Businesses yesterday welcomed Bangladesh Bank’s clearance to settle payments for international trade through Chinese yuan to cut excessive dependence on the US dollar but said implementation will be challenging.
To address issues related to currency conversion and the exchange rate between Bangladesh’s taka and yuan, one suggested dialogue with the Chinese central bank.
Bangladesh Bank on Thursday said local banks would be able to maintain accounts in Chinese yuan or renminbi with their corresponding lenders or branches abroad to enable local businesses to settle transactions for foreign trade using the currency.
The move comes more than one-and-a-half months after various chambers, such as the Metropolitan Chamber of Commerce and Industry, urged the central bank to allow multiple currencies for international trade settlements to cut Bangladesh’s over-reliance on the US dollar amid volatility and rising cost of the greenback.
The government had made Chinese yuan as a convertible currency in March 2014, a Bangladesh Bank official said.
“It is a good move as dependence on one currency is not good. We can understand the benefit later but the more options the better,” said Faruque Hassan, president of the Bangladesh Garment Manufacturers and Exporters Association, which represents the biggest export earning sector.
Al Mamun Mridha, joint secretary general and spokesperson of the Bangladesh-China Chamber of Commerce & Industry (BCCI), said they have been talking about allowing trade settlement using yuan for the last couple of years.
Bangladesh’s annual imports from China amount to nearly $15 billion and local businesses have to pay 2-2.5 per cent when converting the domestic currency to US dollars for trade with the country.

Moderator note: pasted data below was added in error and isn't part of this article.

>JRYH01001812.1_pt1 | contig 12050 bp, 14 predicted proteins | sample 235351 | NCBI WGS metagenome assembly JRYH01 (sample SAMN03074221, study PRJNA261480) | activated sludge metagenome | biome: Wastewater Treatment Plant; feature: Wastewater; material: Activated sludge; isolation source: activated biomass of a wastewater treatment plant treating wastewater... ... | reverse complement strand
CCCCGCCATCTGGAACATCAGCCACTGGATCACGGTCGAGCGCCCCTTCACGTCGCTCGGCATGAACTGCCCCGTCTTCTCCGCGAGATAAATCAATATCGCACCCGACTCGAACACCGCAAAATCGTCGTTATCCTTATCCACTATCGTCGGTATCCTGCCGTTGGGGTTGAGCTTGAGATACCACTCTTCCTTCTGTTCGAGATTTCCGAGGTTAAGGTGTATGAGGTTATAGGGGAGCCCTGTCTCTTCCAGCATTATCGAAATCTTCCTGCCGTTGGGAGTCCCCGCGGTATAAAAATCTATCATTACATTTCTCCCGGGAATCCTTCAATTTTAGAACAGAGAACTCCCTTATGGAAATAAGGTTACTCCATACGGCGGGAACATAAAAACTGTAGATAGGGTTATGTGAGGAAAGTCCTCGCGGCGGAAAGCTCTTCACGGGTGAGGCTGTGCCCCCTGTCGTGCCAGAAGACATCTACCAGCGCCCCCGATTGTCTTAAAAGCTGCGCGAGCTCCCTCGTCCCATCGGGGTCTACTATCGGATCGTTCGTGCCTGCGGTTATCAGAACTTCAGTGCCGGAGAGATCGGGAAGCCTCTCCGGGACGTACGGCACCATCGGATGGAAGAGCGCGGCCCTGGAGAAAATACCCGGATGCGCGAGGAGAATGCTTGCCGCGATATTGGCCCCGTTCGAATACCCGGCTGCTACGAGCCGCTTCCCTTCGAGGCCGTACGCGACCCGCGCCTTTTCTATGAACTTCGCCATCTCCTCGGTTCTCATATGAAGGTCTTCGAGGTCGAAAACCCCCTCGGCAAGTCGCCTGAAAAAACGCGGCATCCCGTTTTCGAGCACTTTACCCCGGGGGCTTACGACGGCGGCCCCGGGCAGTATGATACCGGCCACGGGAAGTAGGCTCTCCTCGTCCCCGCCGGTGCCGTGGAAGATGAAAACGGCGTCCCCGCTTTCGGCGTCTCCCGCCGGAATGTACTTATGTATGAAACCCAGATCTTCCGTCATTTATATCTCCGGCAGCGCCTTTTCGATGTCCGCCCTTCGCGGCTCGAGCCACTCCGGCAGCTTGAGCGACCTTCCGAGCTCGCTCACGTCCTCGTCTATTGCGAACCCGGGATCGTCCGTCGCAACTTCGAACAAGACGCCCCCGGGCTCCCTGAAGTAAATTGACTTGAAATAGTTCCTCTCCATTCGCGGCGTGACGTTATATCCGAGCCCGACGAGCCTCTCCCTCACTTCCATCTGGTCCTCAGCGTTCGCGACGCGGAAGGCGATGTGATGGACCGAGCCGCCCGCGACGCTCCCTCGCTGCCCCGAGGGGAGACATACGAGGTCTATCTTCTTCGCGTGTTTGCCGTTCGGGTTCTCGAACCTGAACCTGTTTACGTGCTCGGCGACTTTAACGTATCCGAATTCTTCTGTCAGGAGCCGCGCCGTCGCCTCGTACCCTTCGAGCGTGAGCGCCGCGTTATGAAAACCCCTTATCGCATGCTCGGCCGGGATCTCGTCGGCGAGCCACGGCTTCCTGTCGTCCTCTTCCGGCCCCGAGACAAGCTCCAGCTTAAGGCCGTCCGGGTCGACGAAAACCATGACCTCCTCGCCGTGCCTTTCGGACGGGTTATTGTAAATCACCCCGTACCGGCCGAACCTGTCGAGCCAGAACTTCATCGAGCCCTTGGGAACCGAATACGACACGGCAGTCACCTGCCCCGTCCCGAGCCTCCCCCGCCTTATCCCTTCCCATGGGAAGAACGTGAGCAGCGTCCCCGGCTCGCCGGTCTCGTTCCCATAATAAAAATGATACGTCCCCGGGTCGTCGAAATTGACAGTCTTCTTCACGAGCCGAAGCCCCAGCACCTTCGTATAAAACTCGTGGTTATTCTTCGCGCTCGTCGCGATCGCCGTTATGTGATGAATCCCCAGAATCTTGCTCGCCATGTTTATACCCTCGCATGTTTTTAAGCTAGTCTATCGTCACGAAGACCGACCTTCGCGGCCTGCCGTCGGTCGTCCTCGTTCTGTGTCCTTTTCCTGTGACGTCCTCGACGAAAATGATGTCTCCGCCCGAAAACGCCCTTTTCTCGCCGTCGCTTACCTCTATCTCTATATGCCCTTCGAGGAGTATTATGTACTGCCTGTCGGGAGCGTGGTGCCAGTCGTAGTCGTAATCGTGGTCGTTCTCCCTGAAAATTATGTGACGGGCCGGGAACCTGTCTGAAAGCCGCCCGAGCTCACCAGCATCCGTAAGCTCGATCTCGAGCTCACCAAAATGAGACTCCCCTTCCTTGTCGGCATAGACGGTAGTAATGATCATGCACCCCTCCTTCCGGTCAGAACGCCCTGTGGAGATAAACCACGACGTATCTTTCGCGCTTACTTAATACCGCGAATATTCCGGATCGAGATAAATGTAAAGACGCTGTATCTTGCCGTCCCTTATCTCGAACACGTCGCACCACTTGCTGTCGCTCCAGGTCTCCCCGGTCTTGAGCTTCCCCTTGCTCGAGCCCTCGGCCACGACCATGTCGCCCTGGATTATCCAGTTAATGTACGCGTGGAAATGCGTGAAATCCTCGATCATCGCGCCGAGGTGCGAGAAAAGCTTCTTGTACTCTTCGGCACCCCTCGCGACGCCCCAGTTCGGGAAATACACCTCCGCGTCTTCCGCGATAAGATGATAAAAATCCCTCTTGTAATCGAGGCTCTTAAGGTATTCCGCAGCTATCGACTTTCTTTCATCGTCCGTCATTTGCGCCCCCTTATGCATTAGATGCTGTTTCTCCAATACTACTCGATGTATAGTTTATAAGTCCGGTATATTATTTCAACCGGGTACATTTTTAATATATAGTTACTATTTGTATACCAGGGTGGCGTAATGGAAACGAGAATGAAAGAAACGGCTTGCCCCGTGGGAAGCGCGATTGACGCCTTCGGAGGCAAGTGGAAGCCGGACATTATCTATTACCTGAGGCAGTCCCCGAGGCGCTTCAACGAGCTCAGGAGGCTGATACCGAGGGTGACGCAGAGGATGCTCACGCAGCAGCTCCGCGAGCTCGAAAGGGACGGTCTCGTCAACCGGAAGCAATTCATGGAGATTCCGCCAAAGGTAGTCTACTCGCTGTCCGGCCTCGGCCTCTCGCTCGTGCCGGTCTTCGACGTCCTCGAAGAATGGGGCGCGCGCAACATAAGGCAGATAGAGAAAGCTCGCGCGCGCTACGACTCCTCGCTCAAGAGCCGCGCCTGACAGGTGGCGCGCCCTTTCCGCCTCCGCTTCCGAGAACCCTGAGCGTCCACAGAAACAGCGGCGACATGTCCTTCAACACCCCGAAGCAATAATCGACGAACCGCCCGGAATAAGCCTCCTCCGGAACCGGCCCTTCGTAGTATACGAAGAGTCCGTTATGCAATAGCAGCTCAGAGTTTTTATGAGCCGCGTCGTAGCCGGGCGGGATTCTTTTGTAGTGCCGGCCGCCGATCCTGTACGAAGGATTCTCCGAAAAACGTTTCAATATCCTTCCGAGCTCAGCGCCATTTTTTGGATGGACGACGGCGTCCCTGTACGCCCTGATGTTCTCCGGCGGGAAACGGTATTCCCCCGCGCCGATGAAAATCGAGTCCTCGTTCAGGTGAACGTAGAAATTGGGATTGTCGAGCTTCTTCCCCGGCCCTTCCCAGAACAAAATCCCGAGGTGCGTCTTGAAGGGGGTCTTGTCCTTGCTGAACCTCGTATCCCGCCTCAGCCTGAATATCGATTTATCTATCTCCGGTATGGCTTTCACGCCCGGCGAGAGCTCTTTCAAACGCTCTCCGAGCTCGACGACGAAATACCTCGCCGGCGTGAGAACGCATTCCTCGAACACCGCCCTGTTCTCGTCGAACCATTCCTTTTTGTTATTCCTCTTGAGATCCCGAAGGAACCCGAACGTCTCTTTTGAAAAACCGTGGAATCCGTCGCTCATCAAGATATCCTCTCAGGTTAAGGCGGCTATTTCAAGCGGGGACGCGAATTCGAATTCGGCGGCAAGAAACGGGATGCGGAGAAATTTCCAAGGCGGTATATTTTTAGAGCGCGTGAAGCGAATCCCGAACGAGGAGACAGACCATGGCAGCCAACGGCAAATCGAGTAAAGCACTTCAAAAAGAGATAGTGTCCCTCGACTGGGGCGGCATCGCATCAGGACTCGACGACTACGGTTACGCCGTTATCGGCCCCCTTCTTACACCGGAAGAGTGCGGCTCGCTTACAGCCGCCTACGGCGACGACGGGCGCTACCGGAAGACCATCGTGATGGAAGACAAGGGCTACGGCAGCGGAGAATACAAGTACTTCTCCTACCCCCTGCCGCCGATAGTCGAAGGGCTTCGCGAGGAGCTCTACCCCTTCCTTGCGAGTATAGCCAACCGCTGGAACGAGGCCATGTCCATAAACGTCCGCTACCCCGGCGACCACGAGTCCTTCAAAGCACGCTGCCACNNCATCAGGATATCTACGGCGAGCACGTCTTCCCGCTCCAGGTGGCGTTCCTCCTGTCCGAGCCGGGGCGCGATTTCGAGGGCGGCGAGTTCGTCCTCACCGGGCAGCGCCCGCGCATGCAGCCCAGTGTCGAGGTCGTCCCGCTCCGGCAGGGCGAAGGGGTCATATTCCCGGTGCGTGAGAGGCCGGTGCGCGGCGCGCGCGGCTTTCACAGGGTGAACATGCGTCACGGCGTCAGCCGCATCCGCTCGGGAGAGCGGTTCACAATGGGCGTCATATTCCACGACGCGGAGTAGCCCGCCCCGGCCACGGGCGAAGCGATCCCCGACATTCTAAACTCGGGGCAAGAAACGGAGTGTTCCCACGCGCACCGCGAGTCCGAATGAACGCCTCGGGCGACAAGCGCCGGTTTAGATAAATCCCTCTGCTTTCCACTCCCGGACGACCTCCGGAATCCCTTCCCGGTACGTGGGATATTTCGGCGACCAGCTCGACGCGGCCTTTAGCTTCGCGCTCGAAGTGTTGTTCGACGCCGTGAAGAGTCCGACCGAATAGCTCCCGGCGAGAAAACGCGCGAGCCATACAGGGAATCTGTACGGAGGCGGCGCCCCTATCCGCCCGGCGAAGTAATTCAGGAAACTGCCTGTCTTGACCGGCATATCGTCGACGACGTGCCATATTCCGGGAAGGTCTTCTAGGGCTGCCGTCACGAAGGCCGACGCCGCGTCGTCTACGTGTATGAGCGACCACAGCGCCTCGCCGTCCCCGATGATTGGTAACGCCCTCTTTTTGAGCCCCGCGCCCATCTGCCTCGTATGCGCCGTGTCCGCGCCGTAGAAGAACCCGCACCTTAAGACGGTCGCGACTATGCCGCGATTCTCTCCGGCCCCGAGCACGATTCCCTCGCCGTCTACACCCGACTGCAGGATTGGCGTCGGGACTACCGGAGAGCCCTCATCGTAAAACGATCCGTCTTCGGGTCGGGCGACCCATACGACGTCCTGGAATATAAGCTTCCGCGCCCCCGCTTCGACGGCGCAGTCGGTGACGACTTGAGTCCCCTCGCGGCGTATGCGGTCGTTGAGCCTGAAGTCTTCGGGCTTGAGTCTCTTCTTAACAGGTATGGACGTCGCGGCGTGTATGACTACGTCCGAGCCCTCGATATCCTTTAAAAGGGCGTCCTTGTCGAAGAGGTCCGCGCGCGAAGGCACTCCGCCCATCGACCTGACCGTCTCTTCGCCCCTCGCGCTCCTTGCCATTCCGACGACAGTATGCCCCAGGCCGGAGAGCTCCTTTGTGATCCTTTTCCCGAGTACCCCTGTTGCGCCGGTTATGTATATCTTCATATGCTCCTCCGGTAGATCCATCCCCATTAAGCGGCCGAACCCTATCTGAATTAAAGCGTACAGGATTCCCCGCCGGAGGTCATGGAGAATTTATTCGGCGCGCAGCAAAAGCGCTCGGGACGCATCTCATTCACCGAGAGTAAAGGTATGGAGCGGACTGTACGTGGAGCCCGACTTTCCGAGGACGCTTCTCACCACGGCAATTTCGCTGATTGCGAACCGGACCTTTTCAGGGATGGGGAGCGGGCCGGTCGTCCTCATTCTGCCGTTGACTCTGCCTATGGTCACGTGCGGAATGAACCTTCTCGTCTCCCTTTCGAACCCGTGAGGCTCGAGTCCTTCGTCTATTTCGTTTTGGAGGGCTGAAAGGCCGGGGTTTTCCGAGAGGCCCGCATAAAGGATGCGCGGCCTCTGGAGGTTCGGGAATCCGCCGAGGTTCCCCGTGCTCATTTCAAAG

“We are converting our taka to dollar and again converting dollar into taka,” he said.
Mridha said 40 countries have already completed currency swap deals with China, including nine neighbouring countries such as Vietnam and Kazakhstan.
He then said the central banks of these countries have settled the issue of adequate supply of yuan with the Chinese central bank and that Bangladesh could start a dialogue with China regarding the issue.
Now, the central banks of both the countries should start a dialogue on issues such as the exchange rate between Bangladesh taka and yuan and ensuring adequate availability of the yuan here.
“The faster we can do this the better. I see this thing as a progress and it was really needed at this point in time,” he said.
“We are working to attract Chinese investment here,” Mridha added.
The BCCI spokesperson went on to say the International Monetary Fund (IMF) added Chinese yuan or renminbi to the basket of currencies that make up the Special Drawing Right (SDR), along with US dollar, euro, yen, and British pound.
The SDR is an international reserve asset created by the IMF in 1969 to supplement its member countries’ official reserves.
MCCI President Md Saiful Islam said the US dollar has become dearer globally and from that perspective, dependence on a single currency would reduce for use of yuan.
Bangladesh also imports a lot of goods from India and so, the pressure of the greenback will reduce if the nation can go for currency swap with the neighbouring nation, he added.
Md Fazlul Hoque, former president of the Bangladesh Knitwear Manufacturers and Exporters Association, said Bangladesh Bank’s move seems like a good one.
“But practical implementation will be challenging,” he said.
However, Bangladesh’s exporters have to buy raw materials against export orders from China using the US dollar, he added.
Meanwhile, Hoque agreed that the step to cut the country’s dependence on single currency is good.
Still, things such as the exchange rate with yuan needs to be determined and bankers also need to change their mindset, he said. Bangladesh exports around $1 billion of goods to China whereas its imports around $15 billion annually.
“So, a little of the problem will be solved,” Hoque added.